Featured Research

from universities, journals, and other organizations

Space Scientists Set For Second Spacecraft Flyby Of Mercury

Date:
October 2, 2008
Source:
University of Colorado at Boulder
Summary:
NASA's MESSENGER spacecraft, which is toting an $8.7 million University of Colorado at Boulder instrument to measure Mercury's wispy atmosphere and blistering surface, will make its second flyby of the mysterious, rocky planet Oct. 6.

NASA's MESSENGER spacecraft carrying an $8.7 million University of Colorado at Boulder instrument will make its second flyby of Mercury Oct. 6. The desk-sized spacecraft will settle into Mercury orbit in 2011 after having made 15 loops around the sun since its 2004 launch.
Credit: NASA

NASA's MESSENGER spacecraft, which is toting an $8.7 million University of Colorado at Boulder instrument to measure Mercury's wispy atmosphere and blistering surface, will make its second flyby of the mysterious, rocky planet Oct. 6.

Traveling at a mind-blowing 4.2 miles per second, the spacecraft will dip within 124 miles of Mercury and image much of the surface never before seen by spacecraft. As MESSENGER pulls away from the planet it will view a region seen at high resolution only once before -- when NASA's Mariner 10 spacecraft made three flybys in 1974 and 1975, said Senior Research Associate William McClintock, a mission co-investigator from CU-Boulder's Laboratory for Atmospheric and Space Physics.

Launched in August 2004, MESSENGER will make the last of three passes by Mercury -- the closest planet to the sun -- in October 2009 before finally settling into orbit around it in 2011. The circuitous, 4.9 billion-mile-journey to Mercury requires more than six years and 15 loops around the sun to guide it closer to Mercury's orbit. McClintock led the development of CU-Boulder's Mercury Atmospheric and Surface Composition Spectrometer, or MASCS, miniaturized to weigh less than seven pounds for the arduous journey.

The craft is equipped with a large sunshade and heat-resistant ceramic fabric to protect it from the sun, and more than half of the weight of the 1.2-ton spacecraft at launch consisted of propellant and helium. "We are almost two-thirds of the way there, but we still have a lot of work to do," said McClintock. "We are continually refining our game plan, including developing contingencies for the unexpected."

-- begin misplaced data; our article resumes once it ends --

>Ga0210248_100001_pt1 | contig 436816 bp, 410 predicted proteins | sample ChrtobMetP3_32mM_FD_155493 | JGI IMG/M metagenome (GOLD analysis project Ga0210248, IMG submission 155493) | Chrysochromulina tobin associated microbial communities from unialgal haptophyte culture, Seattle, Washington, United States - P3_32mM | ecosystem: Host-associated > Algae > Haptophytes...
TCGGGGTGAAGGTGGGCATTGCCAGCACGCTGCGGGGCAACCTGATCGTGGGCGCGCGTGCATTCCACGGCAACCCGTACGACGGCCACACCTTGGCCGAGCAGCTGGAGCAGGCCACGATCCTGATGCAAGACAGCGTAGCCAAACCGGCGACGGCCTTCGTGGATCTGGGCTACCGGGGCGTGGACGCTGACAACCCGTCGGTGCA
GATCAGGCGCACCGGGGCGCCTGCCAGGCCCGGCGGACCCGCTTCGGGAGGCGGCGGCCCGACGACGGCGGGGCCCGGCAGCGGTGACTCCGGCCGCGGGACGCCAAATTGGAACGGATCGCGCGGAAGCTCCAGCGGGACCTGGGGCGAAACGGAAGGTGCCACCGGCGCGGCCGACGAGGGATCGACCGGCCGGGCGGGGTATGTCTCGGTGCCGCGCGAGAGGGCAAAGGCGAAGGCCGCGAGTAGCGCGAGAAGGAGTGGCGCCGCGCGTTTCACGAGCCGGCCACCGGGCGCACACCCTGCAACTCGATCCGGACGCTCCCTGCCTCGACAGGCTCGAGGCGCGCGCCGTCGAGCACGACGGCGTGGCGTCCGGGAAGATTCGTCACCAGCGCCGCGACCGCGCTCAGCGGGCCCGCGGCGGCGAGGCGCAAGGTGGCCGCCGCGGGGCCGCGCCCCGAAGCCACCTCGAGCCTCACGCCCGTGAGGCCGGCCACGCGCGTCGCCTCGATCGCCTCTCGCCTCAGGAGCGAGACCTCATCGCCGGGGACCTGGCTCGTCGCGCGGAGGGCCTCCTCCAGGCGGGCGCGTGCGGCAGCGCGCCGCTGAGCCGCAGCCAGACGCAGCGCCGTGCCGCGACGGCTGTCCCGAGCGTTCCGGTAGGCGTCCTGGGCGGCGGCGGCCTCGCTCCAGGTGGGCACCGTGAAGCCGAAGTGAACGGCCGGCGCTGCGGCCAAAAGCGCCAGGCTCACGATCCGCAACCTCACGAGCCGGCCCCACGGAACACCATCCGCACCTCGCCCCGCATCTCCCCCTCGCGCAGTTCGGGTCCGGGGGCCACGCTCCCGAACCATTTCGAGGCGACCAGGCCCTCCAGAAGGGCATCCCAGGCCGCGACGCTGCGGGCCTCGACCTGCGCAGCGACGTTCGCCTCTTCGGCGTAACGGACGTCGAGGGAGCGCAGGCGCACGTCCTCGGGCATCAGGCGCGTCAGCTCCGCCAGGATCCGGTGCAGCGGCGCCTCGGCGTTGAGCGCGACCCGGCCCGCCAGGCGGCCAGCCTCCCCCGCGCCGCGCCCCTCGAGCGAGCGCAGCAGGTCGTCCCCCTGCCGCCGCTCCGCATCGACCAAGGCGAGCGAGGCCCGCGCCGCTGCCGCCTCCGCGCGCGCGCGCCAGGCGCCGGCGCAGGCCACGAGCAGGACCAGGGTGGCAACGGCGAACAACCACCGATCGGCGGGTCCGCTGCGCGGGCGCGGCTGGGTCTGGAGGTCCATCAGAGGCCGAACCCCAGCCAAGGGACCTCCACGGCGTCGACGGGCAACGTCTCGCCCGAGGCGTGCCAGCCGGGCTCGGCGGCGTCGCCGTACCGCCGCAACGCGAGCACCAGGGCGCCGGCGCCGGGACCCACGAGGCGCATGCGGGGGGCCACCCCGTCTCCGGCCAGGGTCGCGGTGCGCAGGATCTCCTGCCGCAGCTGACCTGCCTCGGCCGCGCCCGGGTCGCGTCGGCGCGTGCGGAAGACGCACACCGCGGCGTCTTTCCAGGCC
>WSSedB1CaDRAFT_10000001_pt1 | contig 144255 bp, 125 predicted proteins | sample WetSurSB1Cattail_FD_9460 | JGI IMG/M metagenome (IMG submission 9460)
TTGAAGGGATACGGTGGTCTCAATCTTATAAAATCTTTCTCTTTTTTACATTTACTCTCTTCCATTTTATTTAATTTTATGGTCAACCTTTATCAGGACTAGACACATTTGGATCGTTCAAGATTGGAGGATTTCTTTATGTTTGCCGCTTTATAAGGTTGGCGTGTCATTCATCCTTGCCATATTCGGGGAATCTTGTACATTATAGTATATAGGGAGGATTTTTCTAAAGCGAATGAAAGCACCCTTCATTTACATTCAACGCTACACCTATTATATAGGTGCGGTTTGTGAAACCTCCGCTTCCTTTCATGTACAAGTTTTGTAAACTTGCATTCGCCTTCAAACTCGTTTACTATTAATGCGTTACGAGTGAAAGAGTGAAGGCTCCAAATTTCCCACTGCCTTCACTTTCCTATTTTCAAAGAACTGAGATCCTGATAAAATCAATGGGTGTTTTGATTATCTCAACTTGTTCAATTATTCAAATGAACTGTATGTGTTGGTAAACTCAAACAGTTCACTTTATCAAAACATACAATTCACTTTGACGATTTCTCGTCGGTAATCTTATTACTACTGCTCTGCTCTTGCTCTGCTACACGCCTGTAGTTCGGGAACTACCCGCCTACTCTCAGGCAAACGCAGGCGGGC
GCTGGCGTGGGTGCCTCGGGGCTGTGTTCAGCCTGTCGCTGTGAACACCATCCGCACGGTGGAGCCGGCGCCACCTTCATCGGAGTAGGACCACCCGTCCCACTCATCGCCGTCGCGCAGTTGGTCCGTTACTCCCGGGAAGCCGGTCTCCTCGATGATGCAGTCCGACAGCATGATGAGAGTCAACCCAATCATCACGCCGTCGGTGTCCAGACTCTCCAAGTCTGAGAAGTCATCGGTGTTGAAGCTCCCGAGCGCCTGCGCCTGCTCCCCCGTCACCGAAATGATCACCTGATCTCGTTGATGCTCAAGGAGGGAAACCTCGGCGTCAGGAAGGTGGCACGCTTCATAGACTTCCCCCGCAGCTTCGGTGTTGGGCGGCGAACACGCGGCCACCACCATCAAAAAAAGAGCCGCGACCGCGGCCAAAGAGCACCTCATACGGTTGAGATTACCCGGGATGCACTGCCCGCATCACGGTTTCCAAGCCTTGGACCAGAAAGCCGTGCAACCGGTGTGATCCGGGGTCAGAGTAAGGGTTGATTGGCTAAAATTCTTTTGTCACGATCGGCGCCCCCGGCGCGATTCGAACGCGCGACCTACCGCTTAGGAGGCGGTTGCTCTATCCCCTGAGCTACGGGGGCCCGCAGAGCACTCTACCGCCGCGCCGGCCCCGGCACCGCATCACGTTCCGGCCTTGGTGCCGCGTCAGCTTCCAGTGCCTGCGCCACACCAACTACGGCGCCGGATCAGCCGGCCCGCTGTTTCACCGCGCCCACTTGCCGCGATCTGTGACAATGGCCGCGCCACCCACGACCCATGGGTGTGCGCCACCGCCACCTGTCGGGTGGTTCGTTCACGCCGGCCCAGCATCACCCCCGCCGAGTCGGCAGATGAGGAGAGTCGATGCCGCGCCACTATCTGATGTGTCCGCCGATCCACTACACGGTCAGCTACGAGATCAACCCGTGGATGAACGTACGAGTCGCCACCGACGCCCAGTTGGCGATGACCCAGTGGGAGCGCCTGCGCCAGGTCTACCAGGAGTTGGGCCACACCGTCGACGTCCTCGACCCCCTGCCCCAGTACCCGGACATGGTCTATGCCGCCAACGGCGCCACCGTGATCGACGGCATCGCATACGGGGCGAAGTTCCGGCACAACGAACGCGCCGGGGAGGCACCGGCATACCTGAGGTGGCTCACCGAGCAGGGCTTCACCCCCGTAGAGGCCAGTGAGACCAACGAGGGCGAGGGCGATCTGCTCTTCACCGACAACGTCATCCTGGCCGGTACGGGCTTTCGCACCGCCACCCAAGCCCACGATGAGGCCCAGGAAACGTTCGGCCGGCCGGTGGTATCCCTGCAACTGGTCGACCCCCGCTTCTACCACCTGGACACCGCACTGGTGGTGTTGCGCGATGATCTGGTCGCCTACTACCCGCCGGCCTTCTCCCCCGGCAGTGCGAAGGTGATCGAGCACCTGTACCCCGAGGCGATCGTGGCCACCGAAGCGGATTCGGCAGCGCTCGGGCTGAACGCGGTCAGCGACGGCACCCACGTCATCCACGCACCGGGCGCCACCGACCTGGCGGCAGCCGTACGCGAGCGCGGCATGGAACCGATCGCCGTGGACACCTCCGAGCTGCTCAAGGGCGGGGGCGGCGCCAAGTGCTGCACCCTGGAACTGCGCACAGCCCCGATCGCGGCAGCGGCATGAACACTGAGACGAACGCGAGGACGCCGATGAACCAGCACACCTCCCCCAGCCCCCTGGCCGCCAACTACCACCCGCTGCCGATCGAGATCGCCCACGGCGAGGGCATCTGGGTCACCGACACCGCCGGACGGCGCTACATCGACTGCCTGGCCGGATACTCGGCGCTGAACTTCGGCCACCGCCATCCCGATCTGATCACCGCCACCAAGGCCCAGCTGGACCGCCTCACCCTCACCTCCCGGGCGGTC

The desk-sized MESSENGER spacecraft is carrying seven instruments -- a camera, a magnetometer, an altimeter and four spectrometers. Data from MASCS earlier this year during the first flyby Jan. 14 provided LASP researchers with evidence that about 10 percent of the sodium atoms ejected from Mercury's hot surface during the daytime were accelerated into a 25,000-mile-long sodium tail trailing the planet, McClintock said.

MESSENGER will take data and images from Mercury for about 90 minutes on Oct. 6, when LASP will turn on a detector in MASCS for its first look at Mercury's surface in the far ultraviolet portion of the light spectrum, said McClintock. The scanner will look at reflected light from Mercury's surface to better determine the mineral composition of the planet.

"We got some surprising results with our UV detector in January, and we hope to see additional surprises as we extend our observations further into the ultraviolet," he said.

The second Mercury flyby is slated for 2:40 a.m. MDT on Oct. 6. LASP Director Daniel Baker, also a co-investigator on the MESSENGER mission, is using data from the mission to study Mercury's magnetic field and its interaction with the solar wind. Mark Lankton is the LASP program manager for the MASCS instrument.

Dozens of undergraduates and graduate students will be involved in analyzing data over the next several years as information and images pour back to Earth from MESSENGER. Sean Solomon from the Carnegie Institution of Washington in Washington, D.C., is the MESSENGER principal investigator.